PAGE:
Gwendy's Button Box

A page is like an empty box. It always seems to ask just what exactly you are going to type upon its untrammeled surface – although hopefully you can find a better phrase to use than “untrammeled surface” which sounds a little pompous and somewhat overwritten in retrospect.

And then, once you have filled that empty pages with words and story then you have deal with the damnable curse of creative hindsight.

Did I do that right?

Could I have done it better?

Gwendy’s Button Box is a charming and compelling novella that is one part monkey’s paw, one part Hellraiser Lament Configuration, and one part The Devil and Daniel Webster.

Oh, and you can throw in a sprinkle of Frank Capra’s It’s a Wonderful Life and it wouldn’t hurt to mention that the novella is written by a couple of the creepiest wordcrafters that you have ever heard tell of – namely, Richard Chizmar and Stephen King.

All right, so I know that everyone reading this review knows or has heard of Stephen King. He’s that dude with a triple dozen bestselling horror novels, a billion or two short stories, not to mention his many television series and movies and probably even a couple of nasty bloodstained postcards that he mailed to Santa Claus.

But only the true died-in-the-blood-of-the-printing-press fans of horror fiction will recognize the name of Richard Chizmar, which is a damn shame. Me, I know Rich from a long way back. I know him from back when I first started trying to actually sell my horror fiction. One of my very first stories appeared in the pages of the second issue of his long-lived magazine, Cemetery Dance.


Okay, so you are thinking to yourself that because I call Richard a buddy of mine, means that my review is most likely biased.


I used to write reviews for magazines. I was tough on other writers. I remember being asked by a publisher if I could find something nice to write about a book that I had reviewed.

“Nice?” I asked. “Why? I was honest and true.”

“Well, yes,” the “But the author of that book purchased an advertisement with our magazine. It would only be polite if you wrote something nice in your review.”

“All right,” I said. “Write this in my review. The book had pages, which is a good thing for books that are meant to be read. Too bad the author muddied up those pages with poorly written words.”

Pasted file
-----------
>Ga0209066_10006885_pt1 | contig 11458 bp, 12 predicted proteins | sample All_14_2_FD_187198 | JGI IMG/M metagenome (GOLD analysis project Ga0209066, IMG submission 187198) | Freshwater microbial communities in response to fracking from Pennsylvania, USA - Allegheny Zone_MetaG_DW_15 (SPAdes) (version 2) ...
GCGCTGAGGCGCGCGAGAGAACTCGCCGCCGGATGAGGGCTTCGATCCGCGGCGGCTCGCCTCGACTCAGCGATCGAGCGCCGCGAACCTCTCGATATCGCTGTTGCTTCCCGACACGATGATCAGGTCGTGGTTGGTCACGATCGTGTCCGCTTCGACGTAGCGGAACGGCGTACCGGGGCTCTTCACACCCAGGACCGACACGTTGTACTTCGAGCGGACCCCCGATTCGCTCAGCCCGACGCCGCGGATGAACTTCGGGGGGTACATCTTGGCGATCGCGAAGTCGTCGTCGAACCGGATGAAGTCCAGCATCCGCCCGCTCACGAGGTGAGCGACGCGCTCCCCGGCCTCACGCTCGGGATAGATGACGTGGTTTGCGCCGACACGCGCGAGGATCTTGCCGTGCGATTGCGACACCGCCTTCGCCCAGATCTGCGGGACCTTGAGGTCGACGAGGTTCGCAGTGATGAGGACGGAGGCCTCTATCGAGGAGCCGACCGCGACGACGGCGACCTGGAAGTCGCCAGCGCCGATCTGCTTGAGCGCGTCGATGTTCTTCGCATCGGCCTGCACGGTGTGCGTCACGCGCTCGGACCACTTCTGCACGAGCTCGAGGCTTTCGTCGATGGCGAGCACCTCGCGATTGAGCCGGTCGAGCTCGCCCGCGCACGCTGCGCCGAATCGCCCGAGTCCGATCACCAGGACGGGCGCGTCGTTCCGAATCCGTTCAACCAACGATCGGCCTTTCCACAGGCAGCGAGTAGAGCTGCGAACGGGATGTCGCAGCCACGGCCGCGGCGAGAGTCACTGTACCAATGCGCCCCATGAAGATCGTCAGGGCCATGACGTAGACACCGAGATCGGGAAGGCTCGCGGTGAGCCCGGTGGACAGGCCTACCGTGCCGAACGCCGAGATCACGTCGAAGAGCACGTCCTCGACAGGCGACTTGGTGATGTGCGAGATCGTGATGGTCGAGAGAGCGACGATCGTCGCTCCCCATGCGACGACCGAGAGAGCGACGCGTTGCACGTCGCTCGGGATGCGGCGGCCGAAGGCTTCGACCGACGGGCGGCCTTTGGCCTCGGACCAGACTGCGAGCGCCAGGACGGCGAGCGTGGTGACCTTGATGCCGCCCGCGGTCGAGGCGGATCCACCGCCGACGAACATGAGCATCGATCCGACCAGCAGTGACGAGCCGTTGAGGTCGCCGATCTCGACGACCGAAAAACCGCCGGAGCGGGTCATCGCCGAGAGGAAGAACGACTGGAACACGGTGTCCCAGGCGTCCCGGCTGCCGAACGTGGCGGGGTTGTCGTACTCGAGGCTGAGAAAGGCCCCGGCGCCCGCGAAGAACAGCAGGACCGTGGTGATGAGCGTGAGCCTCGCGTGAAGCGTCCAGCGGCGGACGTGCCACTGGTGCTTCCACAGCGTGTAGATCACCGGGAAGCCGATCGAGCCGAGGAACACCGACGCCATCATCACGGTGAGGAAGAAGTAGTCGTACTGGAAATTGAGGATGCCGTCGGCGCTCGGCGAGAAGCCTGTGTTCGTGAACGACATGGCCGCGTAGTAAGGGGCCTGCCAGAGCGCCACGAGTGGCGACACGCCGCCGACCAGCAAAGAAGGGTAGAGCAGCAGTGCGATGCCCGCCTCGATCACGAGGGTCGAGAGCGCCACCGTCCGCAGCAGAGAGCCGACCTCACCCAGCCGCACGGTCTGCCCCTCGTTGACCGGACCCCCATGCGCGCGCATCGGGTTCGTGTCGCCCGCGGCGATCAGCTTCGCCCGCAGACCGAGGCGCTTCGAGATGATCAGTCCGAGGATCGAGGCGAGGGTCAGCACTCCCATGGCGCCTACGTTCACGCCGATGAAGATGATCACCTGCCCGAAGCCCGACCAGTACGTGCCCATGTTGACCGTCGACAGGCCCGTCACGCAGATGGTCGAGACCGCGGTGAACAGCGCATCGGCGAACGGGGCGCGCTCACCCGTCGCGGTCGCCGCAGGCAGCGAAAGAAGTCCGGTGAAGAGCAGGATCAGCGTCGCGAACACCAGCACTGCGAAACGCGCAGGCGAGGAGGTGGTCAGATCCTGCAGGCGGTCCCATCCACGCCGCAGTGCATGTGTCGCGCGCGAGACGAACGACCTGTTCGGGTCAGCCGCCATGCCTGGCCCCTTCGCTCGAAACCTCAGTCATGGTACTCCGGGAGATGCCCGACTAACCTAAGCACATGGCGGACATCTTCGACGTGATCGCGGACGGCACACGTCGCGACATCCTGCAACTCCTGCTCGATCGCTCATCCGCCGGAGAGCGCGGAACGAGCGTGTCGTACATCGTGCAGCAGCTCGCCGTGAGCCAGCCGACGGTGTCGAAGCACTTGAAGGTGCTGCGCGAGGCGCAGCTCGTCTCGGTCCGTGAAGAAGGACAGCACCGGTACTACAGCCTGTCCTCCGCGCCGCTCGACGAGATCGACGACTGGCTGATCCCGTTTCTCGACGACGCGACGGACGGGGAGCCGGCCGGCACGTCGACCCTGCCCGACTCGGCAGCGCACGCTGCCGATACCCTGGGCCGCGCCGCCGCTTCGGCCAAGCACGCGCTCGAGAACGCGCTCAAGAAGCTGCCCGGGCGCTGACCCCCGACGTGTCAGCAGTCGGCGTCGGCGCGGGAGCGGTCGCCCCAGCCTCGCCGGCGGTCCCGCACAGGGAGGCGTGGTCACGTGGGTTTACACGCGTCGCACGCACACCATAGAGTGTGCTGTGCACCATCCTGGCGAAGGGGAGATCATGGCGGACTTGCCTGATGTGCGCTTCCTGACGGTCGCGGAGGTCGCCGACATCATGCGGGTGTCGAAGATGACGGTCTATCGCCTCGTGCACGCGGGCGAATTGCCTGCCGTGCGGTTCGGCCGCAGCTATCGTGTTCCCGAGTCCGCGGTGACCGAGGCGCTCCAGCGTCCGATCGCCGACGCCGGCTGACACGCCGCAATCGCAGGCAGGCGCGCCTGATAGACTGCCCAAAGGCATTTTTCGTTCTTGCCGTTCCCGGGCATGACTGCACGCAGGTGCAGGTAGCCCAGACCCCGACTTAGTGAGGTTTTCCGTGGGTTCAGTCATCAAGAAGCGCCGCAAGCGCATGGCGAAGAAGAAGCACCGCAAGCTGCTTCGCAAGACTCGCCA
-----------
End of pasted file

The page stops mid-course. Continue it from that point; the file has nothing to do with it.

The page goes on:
I’m not saying that I was all that kind.

It was shortly after that, that I decided to get out of the book reviewing business, on account of I am awfully funny about what I like to read and I do not like to say good things about books that I did not particularly like.

Well, I liked GWENDY’S BUTTON BOX. I liked it a whole lot. I like the size of it. I really enjoy reading a good novella, and this one was tight and lean. It reminded me of the stories in Stephen King’s first collection, NIGHT SHIFT. Each line was taut and pure and clear – and I kind of have a sneaking suspicion that Richard had something to do with that purity and clarity. In fact, I am pretty sure that Richard might have held old Stephen King’s feet to the fire for a while to make sure that he kept his own words honed close to the bone.

I know that for an honest to blue pencil fact because I have felt the edge of Richard’s editorial knife a time or two. And I have read an awful lot of Stephen King’s fiction. I love most of it, but GWENDY’S BUTTON BOX made me grin out loud as I read it.

You ought to read it too.

You can order a copy directly from Cemetery Dance Publishing or pick up a copy in most local bookstores. It’s written in a young adult voice that is perfect for an avid teenager – but this old fart enjoyed it just as well.

Yours in storytelling,

Steve Vernon

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